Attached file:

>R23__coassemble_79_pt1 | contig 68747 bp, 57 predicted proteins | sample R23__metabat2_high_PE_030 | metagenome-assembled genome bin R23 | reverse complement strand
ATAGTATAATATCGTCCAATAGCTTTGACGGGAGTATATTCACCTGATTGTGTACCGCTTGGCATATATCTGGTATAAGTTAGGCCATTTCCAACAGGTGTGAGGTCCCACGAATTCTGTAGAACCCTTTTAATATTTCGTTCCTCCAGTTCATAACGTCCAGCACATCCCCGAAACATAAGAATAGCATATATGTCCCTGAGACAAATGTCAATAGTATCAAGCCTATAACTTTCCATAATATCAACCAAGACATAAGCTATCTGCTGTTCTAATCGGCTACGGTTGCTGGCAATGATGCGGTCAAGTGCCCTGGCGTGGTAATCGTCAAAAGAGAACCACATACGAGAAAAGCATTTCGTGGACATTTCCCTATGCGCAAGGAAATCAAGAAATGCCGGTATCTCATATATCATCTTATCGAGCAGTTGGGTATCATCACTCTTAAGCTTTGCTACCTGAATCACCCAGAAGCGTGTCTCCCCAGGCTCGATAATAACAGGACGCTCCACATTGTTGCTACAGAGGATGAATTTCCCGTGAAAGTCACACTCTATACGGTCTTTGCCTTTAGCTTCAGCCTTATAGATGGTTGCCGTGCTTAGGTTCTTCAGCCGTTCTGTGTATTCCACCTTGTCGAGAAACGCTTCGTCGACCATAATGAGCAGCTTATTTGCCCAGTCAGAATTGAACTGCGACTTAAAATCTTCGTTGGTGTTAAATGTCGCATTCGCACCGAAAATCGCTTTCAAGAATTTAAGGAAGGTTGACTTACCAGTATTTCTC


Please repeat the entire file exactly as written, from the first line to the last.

>R23__coassemble_79_pt1 | contig 68747 bp, 57 predicted proteins | sample R23__metabat2_high_PE_030 | metagenome-assembled genome bin R23 | reverse complement strand
ATAGTATAATATCGTCCAATAGCTTTGACGGGAGTATATTCACCTGATTGTGTACCGCTTGGCATATATCTGGTATAAGTTAGGCCATTTCCAACAGGTGTGAGGTCCCACGAATTCTGTAGAACCCTTTTAATATTTCGTTCCTCCAGTTCATAACGTCCAGCACATCCCCGAAACATAAGAATAGCATATATGTCCCTGAGACAAATGTCAATAGTATCAAGCCTATAACTTTCCATAATATCAACCAAGACATAAGCTATCTGCTGTTCTAATCGGCTACGGTTGCTGGCAATGATGCGGTCAAGTGCCCTGGCGTGGTAATCGTCAAAAGAGAACCACATACGAGAAAAGCATTTCGTGGACATTTCCCTATGCGCAAGGAAATCAAGAAATGCCGGTATCTCATATATCATCTTATCGAGCAGTTGGGTATCATCACTCTTAAGCTTTGCTACCTGAATCACCCAGAAGCGTGTCTCCCCAGGCTCGATAATAACAGGACGCTCCACATTGTTGCTACAGAGGATGAATTTCCCGTGAAAGTCACACTCTATACGGTCTTTGCCTTTAGCTTCAGCCTTATAGATGGTTGCCGTGCTTAGGTTCTTCAGCCGTTCTGTGTATTCCACCTTGTCGAGAAACGCTTCGTCGACCATAATGAGCAGCTTATTTGCCCAGTCAGAATTGAACTGCGACTTAAAATCTTCGTTGGTGTTAAATGTCGCATTCGCACCGAAAATCGCTTTCAAGAATTTAAGGAAGGTTGACTTACCAGTATTTCTC